There are a couple longstanding debates in the reverse mortgage business. One is loan originator specialization, whether a lender or broker shop should have dedicated reverse LOs, or “converted” forward mortgage professionals. There’s also ongoing debate about how to market to seniors as they gradually adapt to changing tech. Alec Hanson, CMO of loanDepot, thinks about these issues often.
When it comes to specialization, Hanson describes taking an approach that is dictated by the individual professional themselves and what they want to devote their time and attention to. Meanwhile, marketing reverse mortgages comes down to expanding education around the product and its potential utility, and meeting seniors where they are, which increasingly includes social media platforms.
Loan officers determine their own course
Specialization is a hot topic of discussion among reverse mortgage lenders. Some say there are clear benefits to maintaining a pool of specialists, while others say that offering a path into reverse from forward is critical to expanding the industry’s ranks. It need not be a binary choice, Hanson said.
“We believe that [if] some originators want to expand their experience into reverse and they want to diversify their ability to offer solutions, we have that solution here,” he said. “So they can come in, they can get certified through our process. We have subject matter experts like Lisa Moriello, who can help them if they have issues. They can enhance their ability to produce here by hybridizing and finding new solutions.”
That’s only one option, however, as Hanson says an LO can always employ a “referral-type” strategy and hand a loan off to a dedicated specialist if they feel it calls for that kind of specific attention.
“I love niche specialists in reverse because some people just have a heart for it,” Hanson said. “They’re just like, ‘this matters to me, this is changing lives and this is impacting people,’ so they choose to go all in on it. […] We try to have an open playing field for people, but we also want to make sure we have enough support to provide to anybody.”
That way, the LO in question can decide based on the merits of the case in front of them, Hanson explained. They can choose to hand it off to a specialist if they require the extra confidence to know that the loan will get done, or they can choose to expand their own base of knowledge about reverse mortgages and add it to their own repertoire.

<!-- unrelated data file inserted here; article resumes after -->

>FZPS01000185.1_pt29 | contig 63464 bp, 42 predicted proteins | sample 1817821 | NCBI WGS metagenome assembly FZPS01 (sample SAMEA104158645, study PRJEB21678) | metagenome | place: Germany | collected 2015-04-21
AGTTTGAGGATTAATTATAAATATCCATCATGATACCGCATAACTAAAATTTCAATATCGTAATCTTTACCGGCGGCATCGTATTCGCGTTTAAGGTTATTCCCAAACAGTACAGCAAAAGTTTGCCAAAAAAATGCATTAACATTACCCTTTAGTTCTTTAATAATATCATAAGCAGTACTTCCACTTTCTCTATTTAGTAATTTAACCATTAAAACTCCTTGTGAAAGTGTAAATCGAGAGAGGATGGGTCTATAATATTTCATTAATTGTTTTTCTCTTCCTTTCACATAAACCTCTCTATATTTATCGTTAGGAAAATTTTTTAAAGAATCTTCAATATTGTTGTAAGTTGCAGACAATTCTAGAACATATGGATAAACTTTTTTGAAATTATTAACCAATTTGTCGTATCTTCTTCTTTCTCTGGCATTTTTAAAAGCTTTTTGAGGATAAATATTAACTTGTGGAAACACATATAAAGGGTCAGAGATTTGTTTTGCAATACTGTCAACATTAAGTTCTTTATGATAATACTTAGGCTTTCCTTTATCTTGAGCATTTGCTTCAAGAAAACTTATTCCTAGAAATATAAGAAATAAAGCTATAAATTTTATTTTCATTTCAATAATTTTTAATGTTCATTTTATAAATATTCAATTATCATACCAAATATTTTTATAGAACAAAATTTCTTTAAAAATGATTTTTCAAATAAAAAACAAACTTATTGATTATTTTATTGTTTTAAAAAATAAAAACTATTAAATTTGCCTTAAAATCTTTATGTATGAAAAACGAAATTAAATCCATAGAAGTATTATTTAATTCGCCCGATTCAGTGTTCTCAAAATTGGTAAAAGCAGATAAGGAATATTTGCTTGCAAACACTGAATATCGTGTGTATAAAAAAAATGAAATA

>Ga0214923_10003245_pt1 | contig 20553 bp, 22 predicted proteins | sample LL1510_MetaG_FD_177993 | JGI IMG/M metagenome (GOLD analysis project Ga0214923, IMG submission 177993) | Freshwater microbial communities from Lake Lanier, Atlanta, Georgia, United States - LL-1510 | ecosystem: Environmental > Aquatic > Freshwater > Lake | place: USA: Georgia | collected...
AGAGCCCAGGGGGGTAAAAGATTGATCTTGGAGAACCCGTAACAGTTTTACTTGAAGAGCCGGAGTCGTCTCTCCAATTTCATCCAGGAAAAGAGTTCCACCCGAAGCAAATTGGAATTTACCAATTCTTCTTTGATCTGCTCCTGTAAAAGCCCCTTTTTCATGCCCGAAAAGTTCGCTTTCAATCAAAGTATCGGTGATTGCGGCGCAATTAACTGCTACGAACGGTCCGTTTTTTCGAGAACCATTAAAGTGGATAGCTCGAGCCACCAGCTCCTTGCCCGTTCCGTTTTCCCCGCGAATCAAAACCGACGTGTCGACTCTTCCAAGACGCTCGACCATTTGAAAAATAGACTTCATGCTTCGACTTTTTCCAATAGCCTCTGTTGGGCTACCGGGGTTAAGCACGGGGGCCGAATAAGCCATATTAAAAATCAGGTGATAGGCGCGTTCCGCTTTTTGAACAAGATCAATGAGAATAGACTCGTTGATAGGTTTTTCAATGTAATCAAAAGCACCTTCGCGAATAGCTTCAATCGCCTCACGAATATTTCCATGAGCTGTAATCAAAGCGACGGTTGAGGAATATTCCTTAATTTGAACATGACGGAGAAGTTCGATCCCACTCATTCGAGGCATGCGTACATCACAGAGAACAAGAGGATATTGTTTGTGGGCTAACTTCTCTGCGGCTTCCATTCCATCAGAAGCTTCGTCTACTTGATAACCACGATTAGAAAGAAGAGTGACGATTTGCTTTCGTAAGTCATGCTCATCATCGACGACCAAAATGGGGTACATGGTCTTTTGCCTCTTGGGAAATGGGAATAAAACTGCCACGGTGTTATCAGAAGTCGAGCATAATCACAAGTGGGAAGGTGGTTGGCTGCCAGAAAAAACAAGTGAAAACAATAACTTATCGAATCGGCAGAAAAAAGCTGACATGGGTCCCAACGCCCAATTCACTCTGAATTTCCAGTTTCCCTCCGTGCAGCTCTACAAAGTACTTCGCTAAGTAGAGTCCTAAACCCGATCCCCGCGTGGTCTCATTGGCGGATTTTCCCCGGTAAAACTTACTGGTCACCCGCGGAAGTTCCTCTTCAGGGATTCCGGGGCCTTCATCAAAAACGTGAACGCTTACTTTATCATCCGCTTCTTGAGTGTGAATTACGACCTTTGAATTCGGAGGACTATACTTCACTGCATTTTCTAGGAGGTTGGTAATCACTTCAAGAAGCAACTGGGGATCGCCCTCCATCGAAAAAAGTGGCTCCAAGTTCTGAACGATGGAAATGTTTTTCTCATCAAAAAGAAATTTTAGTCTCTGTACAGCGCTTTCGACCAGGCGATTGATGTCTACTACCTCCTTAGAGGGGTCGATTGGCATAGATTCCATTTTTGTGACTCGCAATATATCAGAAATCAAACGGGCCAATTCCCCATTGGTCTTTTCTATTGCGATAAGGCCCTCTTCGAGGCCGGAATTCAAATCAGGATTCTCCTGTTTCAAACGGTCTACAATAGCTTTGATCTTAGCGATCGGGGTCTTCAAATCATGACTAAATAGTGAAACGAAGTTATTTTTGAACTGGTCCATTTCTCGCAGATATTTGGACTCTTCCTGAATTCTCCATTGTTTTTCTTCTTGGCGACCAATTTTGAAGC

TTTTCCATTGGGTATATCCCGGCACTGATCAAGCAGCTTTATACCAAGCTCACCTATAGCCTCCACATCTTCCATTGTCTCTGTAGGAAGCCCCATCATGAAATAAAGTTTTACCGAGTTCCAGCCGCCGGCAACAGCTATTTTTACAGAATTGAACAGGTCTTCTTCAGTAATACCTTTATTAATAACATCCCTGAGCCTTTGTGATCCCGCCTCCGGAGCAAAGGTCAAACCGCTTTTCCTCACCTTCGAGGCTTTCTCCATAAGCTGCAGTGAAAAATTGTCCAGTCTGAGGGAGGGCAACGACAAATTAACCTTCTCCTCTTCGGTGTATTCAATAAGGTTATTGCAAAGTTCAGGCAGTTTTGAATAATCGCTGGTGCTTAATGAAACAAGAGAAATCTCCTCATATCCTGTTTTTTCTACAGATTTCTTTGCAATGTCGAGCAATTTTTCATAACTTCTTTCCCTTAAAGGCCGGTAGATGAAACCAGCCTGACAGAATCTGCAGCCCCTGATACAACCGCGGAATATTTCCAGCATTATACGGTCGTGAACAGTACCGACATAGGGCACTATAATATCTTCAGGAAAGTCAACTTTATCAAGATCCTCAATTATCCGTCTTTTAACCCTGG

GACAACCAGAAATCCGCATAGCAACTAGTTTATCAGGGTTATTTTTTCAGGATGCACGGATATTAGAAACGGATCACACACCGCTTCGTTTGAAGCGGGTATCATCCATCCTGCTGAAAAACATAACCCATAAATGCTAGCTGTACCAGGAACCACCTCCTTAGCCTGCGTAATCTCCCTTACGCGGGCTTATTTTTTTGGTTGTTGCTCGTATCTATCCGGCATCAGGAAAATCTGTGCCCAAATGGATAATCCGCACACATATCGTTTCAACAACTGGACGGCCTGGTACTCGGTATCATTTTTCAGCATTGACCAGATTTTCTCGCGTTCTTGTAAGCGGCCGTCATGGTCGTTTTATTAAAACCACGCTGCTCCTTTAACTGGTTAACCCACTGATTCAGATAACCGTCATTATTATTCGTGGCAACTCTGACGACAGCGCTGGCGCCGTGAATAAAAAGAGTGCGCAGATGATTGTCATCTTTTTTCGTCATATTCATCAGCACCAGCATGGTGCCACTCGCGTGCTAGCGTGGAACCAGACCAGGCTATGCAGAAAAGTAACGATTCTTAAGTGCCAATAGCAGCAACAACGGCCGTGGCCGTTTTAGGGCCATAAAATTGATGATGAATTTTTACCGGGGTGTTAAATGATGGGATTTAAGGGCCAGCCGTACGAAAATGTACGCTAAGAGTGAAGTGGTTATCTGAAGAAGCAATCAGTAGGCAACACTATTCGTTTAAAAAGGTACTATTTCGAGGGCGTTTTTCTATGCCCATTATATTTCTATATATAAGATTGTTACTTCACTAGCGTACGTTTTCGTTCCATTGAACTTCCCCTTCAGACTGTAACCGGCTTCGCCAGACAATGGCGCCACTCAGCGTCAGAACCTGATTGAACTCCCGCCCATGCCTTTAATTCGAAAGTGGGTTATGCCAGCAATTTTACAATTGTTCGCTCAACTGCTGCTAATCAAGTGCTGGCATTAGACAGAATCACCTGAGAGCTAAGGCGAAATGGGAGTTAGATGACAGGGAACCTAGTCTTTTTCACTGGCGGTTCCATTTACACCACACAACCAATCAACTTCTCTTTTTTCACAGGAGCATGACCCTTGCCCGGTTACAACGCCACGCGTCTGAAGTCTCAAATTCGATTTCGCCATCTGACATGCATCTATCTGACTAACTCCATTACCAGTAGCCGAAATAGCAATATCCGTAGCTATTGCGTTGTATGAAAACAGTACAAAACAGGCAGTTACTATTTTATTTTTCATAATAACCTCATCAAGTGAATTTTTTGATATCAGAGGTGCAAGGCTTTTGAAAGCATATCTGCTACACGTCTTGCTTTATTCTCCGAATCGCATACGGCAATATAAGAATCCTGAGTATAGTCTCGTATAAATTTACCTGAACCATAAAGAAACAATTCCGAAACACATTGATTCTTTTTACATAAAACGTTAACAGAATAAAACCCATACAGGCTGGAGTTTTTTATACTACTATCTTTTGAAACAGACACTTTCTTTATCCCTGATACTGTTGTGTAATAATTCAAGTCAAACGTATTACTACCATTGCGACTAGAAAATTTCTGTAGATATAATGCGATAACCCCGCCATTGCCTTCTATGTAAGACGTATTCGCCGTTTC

Education remains key
Getting to that point, however, requires the borrower in question to fully understand and be enthusiastic about the product in the first place, which goes back to the perennial issue of borrower education. Hanson is very aware of the challenges in the reverse space.
“There’s a stigma on [reverse mortgages] still as it’s been misused in the past, and [the product was] not necessarily as structured as it is now,” he said. “We’re coming at it with both those things. Part of that stigma is [people worried they will be] taken advantage of, [thinking] the bank’s going to take the house. There are all these misconceptions, so from a simplistic standpoint, it really comes down to how we are going to educate the community that needs the education.”
The difference that loanDepot can make in terms of its own reverse mortgage operation is through its well-established distributed retail channel, Hanson said. That places the impetus on the company to educate its loan officer corps as much as possible, who can then take that information into the various local communities they serve.
“Empowering those loan officers to go bring it to their local community, in a way to meet the people where they’re at,” he said. “In the community centers, [bring the right information to] those areas where they can then find their friends and family that may need it. That’s a huge marketing strategy for us: empowering local talent.”
Don’t sleep on social media
On top of that, more traditional avenues including direct mail campaigns and the increasingly important social media component remains crucial for informing seniors about the product in the areas they will see, he said. Despite evidence to the contrary, certain people continue to believe that social media is an ineffective method for reaching seniors in the U.S., but Hanson sees it differently.
“Social media is emerging dramatically with older adults,” he said. “The joke now is that Facebook is for older adults, Instagram’s for the next-gen and then TikTok [is for younger people].”
If anything, that illustrates the ubiquity social media has over a large swath of the population including seniors, but the choice of which platform to target becomes more relevant based on demographic data, he said. In any event, access to online information is widely available, and that’s something the reverse mortgage business needs to account for.
“Everyone’s getting into social more and more,” he said. “The trend is just like a rocket ship [upward]. So, finding out how to get on those platforms and strategically advertise and educate with open hands, [and] giving people information that empowers them to make great decisions whether it’s with loanDepot or on their own [is key].”